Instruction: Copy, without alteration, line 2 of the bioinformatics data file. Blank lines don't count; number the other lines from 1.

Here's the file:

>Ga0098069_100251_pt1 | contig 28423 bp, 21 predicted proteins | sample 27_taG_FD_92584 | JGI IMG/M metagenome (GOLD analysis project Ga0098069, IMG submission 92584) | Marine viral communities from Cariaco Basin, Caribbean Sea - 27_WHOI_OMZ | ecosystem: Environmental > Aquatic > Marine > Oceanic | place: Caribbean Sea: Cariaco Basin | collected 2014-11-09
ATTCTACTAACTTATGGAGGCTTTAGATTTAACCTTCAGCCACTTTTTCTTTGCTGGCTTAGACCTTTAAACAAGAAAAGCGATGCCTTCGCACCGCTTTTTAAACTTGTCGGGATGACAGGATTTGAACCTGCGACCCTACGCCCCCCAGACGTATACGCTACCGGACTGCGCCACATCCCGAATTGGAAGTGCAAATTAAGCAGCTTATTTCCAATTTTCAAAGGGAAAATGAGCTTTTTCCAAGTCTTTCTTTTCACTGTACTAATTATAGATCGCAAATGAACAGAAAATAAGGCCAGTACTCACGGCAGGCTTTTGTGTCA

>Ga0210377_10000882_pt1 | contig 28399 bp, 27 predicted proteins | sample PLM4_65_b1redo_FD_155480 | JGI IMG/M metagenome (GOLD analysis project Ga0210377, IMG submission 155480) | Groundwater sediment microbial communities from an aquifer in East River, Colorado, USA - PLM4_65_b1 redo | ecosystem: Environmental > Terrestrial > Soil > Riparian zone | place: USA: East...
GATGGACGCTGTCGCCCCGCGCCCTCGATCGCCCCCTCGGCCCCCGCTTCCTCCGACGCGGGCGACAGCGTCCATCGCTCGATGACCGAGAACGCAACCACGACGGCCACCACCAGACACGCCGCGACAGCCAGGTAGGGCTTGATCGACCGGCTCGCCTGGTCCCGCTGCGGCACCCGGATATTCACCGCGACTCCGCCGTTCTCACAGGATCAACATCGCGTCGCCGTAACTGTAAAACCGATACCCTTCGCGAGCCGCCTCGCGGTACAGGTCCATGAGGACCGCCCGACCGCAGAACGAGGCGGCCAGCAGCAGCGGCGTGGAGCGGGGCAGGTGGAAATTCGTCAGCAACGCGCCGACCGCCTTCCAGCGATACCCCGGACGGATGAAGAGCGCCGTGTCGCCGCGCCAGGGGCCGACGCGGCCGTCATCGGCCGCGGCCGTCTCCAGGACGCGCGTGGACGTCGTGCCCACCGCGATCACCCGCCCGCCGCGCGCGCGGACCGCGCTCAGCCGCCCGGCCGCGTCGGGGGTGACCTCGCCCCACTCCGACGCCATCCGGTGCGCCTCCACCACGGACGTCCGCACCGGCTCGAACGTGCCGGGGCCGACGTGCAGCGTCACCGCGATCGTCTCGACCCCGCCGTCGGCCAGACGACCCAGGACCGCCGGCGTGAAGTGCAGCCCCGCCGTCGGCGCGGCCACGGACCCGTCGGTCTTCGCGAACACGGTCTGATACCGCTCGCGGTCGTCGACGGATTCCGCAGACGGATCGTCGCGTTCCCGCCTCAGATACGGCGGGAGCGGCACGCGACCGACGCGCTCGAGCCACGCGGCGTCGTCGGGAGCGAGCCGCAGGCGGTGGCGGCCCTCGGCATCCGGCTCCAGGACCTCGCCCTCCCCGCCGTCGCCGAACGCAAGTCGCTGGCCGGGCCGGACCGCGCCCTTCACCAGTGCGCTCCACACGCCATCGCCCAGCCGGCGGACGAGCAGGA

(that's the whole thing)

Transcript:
ATTCTACTAACTTATGGAGGCTTTAGATTTAACCTTCAGCCACTTTTTCTTTGCTGGCTTAGACCTTTAAACAAGAAAAGCGATGCCTTCGCACCGCTTTTTAAACTTGTCGGGATGACAGGATTTGAACCTGCGACCCTACGCCCCCCAGACGTATACGCTACCGGACTGCGCCACATCCCGAATTGGAAGTGCAAATTAAGCAGCTTATTTCCAATTTTCAAAGGGAAAATGAGCTTTTTCCAAGTCTTTCTTTTCACTGTACTAATTATAGATCGCAAATGAACAGAAAATAAGGCCAGTACTCACGGCAGGCTTTTGTGTCA